House clears path for NSA reform

The House appears close to approving legislation from the original author of the Patriot Act to end surveillance programs that came to light in leaks from Edward Snowden nearly a year ago.

In a major twist, House lawmakers are rallying round Rep. James Sensenbrenner Jr.’s (R-Wis.) USA Freedom Act. The bill went through significant changes to win unanimous support last week in the Judiciary and Intelligence committees, which have previously sparred on the issue.

Proponents of reining in the National Security Agency initially feared that opposition from the spy agency’s defenders, who say that reforms could handicap the nation’s ability to fight terrorism, would sink their efforts. But now they say momentum is on their side as the bill heads to the House floor.

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“It is a historic moment for surveillance reform. It is the first time you’ve actually had something that’s a net positive for reform since the Patriot Act,” said Gabe Rottman, a lobbyist at the American Civil Liberties Union.

But he added that the bill was “weakened significantly” by reforms to gain more support.

Under the legislation, the NSA would no longer collect and store metadata about the phone numbers people call, how often and for how long. Those records would stay with private phone companies that already have to hold onto them under federal regulations, and NSA officials would need a court order before searching for data about a specific phone number.

The bill also bans bulk collection of information under other means like national security letters, creates a panel of legal experts to weigh in on matters at the Foreign Intelligence Surveillance Court and allows additional judicial oversight, among other measures.

The bill has attracted more than 140 co-sponsors since it was introduced in October, but it sat more or less idle until leaders on the House Intelligence Committee introduced a reform bill of their own in March.

The Intelligence effort “definitely turned up the temperature and created a greater sense of urgency to reach a compromise,” a House staffer said.

Intelligence Committee Chairman Mike Rogers (R-Mich.) and ranking member Dutch Ruppersberger (D-Md.) had warned that the USA Freedom Act was a nonstarter and could make the country less safe. Civil liberties advocates retorted that their legislation was too light on protecting people’s right to privacy.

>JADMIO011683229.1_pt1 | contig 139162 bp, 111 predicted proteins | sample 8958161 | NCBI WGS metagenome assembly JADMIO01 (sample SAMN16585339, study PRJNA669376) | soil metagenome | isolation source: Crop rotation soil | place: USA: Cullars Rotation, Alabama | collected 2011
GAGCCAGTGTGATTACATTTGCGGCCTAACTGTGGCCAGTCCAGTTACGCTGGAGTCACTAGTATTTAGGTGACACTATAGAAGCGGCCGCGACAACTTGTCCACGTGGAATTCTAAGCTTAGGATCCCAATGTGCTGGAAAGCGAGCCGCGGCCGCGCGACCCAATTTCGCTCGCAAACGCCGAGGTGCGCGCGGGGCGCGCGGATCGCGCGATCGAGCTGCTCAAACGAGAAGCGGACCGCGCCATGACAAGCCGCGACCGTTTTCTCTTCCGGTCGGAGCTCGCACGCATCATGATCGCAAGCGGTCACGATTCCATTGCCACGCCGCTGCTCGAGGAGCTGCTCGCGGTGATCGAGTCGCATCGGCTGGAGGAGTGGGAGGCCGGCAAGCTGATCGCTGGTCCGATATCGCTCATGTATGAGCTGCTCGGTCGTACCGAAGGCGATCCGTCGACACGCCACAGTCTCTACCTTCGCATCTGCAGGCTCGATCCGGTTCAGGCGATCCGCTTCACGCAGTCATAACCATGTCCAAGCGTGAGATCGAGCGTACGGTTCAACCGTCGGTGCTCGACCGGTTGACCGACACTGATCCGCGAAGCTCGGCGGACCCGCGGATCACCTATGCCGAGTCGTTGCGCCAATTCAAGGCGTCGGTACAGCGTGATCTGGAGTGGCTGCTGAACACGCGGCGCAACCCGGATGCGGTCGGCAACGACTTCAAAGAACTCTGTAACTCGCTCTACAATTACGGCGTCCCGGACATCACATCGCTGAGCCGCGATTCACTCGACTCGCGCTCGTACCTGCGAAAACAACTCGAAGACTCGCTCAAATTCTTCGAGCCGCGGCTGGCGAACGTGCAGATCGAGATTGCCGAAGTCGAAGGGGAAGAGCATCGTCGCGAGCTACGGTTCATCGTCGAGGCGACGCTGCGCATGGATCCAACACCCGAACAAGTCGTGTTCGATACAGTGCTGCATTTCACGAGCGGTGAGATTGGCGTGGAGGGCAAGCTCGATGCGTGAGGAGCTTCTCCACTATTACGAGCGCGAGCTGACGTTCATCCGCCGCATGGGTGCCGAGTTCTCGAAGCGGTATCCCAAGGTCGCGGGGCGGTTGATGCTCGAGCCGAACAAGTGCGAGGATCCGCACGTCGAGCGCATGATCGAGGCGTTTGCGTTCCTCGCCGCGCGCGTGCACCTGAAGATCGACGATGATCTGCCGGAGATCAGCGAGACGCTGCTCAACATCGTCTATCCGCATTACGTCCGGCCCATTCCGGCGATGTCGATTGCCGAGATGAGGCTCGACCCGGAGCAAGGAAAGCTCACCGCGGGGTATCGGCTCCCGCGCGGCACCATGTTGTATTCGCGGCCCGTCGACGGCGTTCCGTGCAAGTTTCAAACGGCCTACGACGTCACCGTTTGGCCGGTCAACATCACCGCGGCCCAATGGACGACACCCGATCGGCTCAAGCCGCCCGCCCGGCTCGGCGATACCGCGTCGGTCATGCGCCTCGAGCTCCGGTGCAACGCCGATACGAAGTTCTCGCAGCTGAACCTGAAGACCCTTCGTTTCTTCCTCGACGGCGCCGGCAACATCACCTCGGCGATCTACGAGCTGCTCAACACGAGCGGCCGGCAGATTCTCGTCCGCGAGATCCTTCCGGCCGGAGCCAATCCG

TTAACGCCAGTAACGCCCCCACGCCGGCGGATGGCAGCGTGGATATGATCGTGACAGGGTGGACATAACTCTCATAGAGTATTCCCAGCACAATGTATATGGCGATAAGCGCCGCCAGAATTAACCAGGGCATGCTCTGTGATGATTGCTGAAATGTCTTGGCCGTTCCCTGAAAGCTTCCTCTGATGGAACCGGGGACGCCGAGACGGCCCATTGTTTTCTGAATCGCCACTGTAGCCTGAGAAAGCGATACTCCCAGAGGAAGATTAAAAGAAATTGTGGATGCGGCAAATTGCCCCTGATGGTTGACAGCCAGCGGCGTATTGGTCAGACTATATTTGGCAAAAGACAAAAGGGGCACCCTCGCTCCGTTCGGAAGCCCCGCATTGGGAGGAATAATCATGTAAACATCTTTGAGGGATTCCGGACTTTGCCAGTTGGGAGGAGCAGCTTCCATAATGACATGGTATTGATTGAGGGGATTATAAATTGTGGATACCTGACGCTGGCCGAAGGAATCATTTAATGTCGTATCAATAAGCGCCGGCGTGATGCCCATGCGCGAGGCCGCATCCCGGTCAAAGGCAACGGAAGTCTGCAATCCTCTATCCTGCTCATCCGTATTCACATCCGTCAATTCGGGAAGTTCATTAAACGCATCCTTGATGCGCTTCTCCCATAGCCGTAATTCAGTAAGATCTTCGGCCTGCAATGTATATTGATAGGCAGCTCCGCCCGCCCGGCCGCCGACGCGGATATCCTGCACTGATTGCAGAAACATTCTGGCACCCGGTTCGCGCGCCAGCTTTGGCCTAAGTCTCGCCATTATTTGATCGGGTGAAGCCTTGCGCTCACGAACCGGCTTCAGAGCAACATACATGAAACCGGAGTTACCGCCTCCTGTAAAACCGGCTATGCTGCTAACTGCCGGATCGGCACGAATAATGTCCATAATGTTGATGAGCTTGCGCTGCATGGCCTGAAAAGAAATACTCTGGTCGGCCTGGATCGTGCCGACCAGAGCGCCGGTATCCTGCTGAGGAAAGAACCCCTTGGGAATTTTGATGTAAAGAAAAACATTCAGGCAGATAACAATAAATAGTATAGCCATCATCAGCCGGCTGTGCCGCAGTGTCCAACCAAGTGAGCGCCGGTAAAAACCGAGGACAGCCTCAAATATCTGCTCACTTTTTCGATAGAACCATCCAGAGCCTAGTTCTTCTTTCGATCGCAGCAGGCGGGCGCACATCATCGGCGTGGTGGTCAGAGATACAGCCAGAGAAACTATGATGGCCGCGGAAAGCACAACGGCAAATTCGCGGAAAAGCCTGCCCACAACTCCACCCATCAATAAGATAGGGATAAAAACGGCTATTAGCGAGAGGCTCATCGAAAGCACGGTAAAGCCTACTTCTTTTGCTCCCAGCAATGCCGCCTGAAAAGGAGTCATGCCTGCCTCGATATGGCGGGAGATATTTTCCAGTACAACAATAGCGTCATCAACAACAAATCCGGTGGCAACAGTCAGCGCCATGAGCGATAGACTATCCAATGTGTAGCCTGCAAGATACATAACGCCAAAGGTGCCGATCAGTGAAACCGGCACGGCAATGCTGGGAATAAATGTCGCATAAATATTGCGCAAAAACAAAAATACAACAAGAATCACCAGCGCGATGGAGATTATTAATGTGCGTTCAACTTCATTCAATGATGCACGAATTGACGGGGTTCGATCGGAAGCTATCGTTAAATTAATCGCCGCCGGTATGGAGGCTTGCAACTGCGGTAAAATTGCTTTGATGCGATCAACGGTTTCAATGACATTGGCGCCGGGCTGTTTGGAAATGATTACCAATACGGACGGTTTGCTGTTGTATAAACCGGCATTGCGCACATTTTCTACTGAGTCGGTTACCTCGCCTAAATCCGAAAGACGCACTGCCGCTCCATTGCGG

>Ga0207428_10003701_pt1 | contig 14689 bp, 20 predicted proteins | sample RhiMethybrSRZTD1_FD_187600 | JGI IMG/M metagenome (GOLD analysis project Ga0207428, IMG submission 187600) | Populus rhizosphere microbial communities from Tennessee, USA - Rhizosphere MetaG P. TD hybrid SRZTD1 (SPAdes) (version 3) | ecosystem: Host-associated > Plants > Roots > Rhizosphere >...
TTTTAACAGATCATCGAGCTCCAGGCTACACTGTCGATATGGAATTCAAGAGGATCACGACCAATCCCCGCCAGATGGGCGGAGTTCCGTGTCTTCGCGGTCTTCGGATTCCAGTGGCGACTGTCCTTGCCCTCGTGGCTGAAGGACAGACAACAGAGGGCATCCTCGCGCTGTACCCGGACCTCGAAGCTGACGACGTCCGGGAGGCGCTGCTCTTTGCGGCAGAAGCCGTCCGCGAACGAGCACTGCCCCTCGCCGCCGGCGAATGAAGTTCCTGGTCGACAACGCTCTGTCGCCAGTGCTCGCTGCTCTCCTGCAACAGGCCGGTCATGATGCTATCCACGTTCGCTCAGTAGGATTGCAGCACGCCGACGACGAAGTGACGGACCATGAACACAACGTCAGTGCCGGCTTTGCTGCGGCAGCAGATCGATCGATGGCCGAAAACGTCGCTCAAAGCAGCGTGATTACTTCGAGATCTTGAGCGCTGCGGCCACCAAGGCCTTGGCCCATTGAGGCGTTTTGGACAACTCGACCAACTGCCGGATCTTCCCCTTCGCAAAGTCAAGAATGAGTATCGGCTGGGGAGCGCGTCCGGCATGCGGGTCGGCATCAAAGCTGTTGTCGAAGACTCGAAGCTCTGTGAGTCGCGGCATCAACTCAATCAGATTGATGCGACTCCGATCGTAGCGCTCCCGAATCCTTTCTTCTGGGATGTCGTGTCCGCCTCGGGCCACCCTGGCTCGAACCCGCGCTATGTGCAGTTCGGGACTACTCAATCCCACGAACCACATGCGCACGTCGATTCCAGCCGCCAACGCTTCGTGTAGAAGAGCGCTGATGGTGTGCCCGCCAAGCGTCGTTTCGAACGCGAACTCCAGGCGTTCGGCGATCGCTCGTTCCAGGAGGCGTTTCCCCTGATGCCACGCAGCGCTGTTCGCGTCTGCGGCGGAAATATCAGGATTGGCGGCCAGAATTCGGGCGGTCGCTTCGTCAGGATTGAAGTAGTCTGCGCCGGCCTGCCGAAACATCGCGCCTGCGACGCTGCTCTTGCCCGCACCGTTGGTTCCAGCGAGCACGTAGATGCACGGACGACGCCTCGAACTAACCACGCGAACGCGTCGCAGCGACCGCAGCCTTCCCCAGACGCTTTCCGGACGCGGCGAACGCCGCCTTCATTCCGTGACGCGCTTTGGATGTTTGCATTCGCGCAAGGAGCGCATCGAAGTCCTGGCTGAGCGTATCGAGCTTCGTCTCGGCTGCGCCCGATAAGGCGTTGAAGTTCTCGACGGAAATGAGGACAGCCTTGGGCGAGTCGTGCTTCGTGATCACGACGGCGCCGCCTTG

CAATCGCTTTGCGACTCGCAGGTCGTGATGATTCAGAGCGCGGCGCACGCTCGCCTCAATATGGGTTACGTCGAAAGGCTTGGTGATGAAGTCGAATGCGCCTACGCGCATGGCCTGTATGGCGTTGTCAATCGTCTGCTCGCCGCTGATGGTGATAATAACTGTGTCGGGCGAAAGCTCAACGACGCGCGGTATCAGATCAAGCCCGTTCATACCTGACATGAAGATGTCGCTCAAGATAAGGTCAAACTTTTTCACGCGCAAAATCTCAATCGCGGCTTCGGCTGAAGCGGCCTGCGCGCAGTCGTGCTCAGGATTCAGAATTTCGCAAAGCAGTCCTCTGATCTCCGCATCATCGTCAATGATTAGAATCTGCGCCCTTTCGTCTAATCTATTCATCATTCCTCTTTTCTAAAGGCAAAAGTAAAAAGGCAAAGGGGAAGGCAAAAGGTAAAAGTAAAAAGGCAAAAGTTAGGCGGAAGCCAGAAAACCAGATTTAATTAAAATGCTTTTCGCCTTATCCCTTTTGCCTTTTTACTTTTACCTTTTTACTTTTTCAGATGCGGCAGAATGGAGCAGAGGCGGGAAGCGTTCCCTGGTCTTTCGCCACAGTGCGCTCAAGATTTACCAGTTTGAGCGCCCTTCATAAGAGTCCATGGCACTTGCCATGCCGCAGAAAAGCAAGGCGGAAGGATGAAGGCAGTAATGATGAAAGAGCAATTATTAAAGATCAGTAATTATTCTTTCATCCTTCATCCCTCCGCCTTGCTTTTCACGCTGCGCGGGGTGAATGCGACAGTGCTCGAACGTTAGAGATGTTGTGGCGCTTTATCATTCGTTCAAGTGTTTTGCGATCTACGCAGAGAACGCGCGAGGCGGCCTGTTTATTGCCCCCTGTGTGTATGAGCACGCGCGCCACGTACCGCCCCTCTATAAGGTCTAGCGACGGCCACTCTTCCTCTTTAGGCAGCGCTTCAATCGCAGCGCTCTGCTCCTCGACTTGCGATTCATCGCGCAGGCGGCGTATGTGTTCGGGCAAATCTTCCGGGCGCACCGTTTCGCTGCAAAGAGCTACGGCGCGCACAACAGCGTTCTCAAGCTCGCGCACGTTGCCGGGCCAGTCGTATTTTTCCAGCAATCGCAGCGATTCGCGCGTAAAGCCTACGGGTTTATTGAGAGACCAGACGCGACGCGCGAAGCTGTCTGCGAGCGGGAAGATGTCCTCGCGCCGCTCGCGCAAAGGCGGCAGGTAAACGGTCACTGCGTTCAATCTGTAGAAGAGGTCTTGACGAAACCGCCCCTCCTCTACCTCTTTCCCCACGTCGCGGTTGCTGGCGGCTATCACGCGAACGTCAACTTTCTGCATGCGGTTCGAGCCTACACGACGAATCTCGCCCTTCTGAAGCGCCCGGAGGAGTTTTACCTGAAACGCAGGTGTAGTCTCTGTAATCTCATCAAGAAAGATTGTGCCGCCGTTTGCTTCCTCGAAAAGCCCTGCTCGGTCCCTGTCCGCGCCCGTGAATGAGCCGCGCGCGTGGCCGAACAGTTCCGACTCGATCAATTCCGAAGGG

To satisfy the NSA defenders’ concerns, lawmakers in the Judiciary Committee spent nearly the last two months carefully crafting a compromise measure that would win broader support. The new version, introduced last week, altered transparency provisions as well as measures calling for a special advocate on the Foreign Intelligence Surveillance Court and limiting “back door” searches of Americans.

A staffer who worked on the USA Freedom Act said that the original plan was to move forward with two parallel bills and hope to win over House leaders once on the floor.

“We thought we would pass our bill, and Intel would pass their own bill, and we hoped that leadership would view ours as the most reasonable alternative,” the staffer said. “Fortunately, we were able to reach a compromise, and the path forward is clear."

Intelligence Committee leaders agreed to take up the Judiciary bill on Tuesday, but that plan was almost derailed when they floated changes they intended to make to the USA Freedom Act. In the end, the Intelligence Committee changed course and the two panels took up the same version of the bill.

The House Judiciary Committee approved the USA Freedom Act on a 32-0 vote on Wednesday.

A day later, the Intelligence panel passed it on a voice vote during a closed-door session. The committee declined to consider the Rogers and Ruppersberger alternative and decided that sending one bill to the floor would be politically and practically easier to manage, according to an aide.

Watchers attributed part of the success of the USA Freedom Act to Judiciary Committee leaders’ insistence on sticking to the compromise they had forged.

Midway through Wednesday’s Judiciary Committee markup, the panel first approved and then, on a second vote, denied an amendment from Rep. Louie Gohmert (R-Texas) to clarify that surveillance operations should only target foreign intelligence and terrorism.

“I think there was a lot of confusion about what the Gohmert amendment did, and of course one of the concerns is that an amendment that moves the agreement … one direction or the other could upset that ability to get a very strong vote coming out of committee and the ability to get this bill to the floor of the House,” Judiciary Committee Chairman Bob Goodlatte (R-Va.) said after the markup.

“We made that case, and I think members responded to that,” he added.

The bill now heads to the House floor, where supporters have said they expect a vote by the end of the month.

In the upper chamber, Senate Judiciary Committee Chairman Patrick Leahy (D-Vt.) has promised that his committee would take up the bill this summer.

Leahy, who introduced the Senate bill, said after the Judiciary Committee’s vote that he was “concerned” that some provisions in the compromise do not adequately protect civil liberties or provide necessary transparency. Other reform-minded senators expressed similar apprehension that the House compromise was too weak in some areas.

Senate Intelligence Committee Chairwoman Dianne Feinstein (D-Calif.), who has previously pushed for more narrow reforms to the NSA, is still reviewing the House bill and has yet to take a position, according to an aide.

Advocates have said that the House effort should spur action in the Senate, and Sensenbrenner last week seemed optimistic about the chances going forward.

“I’m looking forward to looking over the president’s shoulder when he signs it into law,” he said.

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